Sec 144C Issue of directions to AO, on receipt of Objections from the eligible assessee

No direction can be issued after 9 months from the end of the month in which the draft order is sent to the eligible assessee. However, a direction can be issued if the assessee and AO are given an opportunity to be heard, where such directions are prejudicial to the interests of the assessee or revenue, respectively.

Sec 144C Time limit for completion of assessment on receipt of Directions from Dispute Resolution Panel

Upon receiving directions, the Assessing Officer (AO) must complete the assessment in accordance with those directions. The assessee will not be given any further opportunity to be heard. This must be done within one month from the end of the month in which the directions were received. If the assessee wishes to appeal against the order, it can be done to the Income Tax Appellate Tribunal (ITAT).

Receiving a notice from the Income Tax Department can be daunting, but understanding the purpose of the notice can help in addressing the issues efficiently. Taxpayers need to respond promptly and adequately to any notices received, preferably with the assistance of a tax professional like www.cfoangle.com, to ensure that all legal avenues are appropriately navigated.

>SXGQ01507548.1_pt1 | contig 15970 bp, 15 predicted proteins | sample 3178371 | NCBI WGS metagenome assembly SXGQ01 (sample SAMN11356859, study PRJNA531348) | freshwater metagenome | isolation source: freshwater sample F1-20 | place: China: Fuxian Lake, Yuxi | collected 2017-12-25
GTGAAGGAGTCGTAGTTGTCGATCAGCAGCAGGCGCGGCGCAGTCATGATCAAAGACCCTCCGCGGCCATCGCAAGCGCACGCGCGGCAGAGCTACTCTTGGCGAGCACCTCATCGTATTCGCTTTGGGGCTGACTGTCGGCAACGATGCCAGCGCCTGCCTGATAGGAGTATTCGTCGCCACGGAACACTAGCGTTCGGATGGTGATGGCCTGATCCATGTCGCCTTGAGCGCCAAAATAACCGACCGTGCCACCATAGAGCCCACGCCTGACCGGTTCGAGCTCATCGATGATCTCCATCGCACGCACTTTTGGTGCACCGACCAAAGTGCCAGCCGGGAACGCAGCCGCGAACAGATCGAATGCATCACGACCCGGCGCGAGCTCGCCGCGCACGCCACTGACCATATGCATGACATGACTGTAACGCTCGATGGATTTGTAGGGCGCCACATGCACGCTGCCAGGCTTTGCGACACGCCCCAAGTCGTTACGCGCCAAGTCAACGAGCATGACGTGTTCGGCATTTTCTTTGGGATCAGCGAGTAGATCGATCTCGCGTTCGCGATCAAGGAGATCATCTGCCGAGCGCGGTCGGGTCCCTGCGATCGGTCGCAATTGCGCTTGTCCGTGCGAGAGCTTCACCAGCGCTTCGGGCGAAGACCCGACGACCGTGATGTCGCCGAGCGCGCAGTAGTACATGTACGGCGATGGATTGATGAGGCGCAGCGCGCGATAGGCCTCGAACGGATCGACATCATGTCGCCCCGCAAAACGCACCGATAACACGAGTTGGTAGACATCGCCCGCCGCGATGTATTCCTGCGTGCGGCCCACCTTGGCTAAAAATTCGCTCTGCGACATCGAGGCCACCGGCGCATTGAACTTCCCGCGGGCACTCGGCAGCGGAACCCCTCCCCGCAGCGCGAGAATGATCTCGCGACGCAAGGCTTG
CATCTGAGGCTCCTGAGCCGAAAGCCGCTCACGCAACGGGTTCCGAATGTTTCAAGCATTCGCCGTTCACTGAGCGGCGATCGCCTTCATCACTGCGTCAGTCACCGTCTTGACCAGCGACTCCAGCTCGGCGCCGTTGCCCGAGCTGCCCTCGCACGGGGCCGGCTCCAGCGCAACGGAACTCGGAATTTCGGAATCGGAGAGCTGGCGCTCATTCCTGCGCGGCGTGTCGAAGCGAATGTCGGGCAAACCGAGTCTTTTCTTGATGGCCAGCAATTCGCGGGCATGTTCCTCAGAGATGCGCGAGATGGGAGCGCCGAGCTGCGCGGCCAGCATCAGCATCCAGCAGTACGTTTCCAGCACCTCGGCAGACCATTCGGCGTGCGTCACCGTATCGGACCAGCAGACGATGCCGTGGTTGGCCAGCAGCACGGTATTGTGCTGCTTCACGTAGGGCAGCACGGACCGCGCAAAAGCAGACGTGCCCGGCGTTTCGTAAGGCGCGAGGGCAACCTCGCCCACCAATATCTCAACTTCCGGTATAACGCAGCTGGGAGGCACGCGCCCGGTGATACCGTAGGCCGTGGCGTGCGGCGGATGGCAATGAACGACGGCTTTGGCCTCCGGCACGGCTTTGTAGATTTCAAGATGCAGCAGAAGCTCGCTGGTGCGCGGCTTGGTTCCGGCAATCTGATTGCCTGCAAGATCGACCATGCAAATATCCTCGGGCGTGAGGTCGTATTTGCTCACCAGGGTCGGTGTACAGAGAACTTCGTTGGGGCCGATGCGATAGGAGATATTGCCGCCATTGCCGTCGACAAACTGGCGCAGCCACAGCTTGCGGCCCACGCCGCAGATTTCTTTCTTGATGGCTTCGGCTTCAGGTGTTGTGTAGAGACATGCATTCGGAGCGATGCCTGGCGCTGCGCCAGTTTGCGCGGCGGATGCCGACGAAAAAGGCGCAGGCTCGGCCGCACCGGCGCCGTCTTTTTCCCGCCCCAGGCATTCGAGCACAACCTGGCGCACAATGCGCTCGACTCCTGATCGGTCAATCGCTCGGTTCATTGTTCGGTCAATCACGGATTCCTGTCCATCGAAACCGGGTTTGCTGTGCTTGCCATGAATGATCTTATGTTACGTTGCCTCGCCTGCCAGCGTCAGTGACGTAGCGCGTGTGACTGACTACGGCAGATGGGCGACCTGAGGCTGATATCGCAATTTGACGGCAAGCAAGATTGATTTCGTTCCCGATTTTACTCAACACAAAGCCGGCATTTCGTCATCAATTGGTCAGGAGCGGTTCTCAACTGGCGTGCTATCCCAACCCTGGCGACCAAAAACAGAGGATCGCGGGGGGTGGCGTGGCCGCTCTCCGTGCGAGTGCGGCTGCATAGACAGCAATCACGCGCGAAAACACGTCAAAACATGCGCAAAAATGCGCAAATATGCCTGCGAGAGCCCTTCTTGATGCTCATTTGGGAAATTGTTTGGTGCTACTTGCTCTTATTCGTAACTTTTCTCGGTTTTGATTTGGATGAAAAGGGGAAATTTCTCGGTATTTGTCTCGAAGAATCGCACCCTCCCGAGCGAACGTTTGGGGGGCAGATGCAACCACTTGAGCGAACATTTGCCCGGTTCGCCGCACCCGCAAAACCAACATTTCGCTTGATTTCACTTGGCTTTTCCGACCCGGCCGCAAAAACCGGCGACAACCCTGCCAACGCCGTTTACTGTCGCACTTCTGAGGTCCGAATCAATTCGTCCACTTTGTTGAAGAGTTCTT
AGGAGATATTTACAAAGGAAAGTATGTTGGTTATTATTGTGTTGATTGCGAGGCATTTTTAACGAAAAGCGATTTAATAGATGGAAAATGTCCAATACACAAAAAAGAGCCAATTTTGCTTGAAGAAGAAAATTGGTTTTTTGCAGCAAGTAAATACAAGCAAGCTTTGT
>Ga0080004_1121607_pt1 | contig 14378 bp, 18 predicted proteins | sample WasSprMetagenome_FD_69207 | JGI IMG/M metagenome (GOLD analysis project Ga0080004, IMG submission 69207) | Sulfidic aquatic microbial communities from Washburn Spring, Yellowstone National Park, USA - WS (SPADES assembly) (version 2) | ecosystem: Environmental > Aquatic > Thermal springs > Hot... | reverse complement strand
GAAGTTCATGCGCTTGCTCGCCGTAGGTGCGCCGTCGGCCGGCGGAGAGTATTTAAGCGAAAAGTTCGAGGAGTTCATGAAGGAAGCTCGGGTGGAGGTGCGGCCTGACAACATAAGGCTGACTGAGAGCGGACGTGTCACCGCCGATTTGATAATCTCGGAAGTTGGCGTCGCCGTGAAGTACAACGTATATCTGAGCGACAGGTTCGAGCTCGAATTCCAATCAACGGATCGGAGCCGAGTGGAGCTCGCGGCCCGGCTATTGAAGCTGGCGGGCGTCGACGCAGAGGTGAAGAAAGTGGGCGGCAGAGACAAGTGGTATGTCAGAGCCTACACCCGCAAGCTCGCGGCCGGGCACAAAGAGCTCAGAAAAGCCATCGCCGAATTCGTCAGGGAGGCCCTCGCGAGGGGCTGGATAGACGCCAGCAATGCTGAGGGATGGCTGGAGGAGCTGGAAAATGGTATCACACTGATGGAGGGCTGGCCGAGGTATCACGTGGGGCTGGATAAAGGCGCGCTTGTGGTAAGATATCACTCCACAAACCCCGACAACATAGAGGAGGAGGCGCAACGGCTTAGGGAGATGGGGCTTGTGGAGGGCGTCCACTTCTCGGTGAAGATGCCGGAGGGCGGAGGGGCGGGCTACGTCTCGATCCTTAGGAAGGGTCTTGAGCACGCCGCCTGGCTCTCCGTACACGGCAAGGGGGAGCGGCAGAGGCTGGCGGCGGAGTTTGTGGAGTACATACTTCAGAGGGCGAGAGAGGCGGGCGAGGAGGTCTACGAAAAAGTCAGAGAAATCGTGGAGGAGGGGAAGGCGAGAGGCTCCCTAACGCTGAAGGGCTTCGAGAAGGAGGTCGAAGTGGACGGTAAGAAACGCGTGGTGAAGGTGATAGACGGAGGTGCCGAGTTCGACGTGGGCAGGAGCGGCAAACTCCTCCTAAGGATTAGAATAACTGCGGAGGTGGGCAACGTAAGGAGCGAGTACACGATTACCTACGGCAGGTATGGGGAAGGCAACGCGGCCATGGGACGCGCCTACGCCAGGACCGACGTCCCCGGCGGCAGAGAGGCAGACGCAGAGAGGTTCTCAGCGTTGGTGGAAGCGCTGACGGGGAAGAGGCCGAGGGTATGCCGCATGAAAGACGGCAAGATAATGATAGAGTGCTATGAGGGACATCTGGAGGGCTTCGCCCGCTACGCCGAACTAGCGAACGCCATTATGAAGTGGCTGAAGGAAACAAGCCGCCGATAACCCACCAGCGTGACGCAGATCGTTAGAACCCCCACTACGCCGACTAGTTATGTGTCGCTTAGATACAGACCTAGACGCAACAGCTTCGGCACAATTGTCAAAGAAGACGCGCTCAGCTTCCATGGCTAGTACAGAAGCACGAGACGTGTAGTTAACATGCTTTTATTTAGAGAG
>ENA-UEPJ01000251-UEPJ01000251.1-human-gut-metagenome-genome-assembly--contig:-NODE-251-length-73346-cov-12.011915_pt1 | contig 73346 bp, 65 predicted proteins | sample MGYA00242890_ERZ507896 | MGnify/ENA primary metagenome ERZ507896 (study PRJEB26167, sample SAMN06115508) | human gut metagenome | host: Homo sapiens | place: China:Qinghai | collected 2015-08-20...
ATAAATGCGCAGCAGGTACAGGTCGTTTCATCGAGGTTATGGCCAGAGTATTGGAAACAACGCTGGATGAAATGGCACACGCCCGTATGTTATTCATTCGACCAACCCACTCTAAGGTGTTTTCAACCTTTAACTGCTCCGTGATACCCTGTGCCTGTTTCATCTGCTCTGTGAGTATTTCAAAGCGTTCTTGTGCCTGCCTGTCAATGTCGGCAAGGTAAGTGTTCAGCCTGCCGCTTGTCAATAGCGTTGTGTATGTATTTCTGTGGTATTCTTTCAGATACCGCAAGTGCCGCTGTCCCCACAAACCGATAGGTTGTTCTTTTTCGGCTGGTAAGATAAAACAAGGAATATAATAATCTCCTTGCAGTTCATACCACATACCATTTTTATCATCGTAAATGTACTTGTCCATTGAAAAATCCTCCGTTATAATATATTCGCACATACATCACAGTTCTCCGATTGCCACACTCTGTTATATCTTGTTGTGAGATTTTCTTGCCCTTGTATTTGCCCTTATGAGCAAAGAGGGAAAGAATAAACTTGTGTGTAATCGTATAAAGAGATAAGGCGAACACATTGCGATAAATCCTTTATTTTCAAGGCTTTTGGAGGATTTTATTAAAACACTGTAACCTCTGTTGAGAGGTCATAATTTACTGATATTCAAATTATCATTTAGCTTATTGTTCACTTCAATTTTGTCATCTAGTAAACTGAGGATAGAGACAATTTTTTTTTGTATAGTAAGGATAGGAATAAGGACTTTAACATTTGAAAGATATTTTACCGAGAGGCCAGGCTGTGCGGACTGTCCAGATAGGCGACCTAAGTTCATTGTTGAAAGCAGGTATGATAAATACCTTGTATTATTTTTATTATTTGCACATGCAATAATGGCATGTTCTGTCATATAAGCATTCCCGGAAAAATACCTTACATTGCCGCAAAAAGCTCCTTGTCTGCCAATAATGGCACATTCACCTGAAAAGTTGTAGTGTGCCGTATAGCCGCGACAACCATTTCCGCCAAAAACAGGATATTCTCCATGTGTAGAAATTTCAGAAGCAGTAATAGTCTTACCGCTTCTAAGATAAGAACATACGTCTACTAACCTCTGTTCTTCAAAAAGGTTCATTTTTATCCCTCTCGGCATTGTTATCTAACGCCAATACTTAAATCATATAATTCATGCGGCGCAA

Who Are We

CFO Angle provides specialized services in the areas of Business Finance, Banking, Legal and Insurance. We not only deliver high quality services, but also do it with utmost sensitivity to client’s constraints.

The trust and faith that our clients have in us means everything to us. Our success is defined by the quality of the relationships we build during the journey and the positive change we make in their businesses.

Our Achievements so far

Projects Done
0
Active clients
0
Hours of Work
0
our work

Our Clients

Our success is defined by the quality of the relationships we build during the journey and the positive change we make in their businesses.

get in touch

Contact Info

Contact CFO Angle AI Solutions for Advisory Services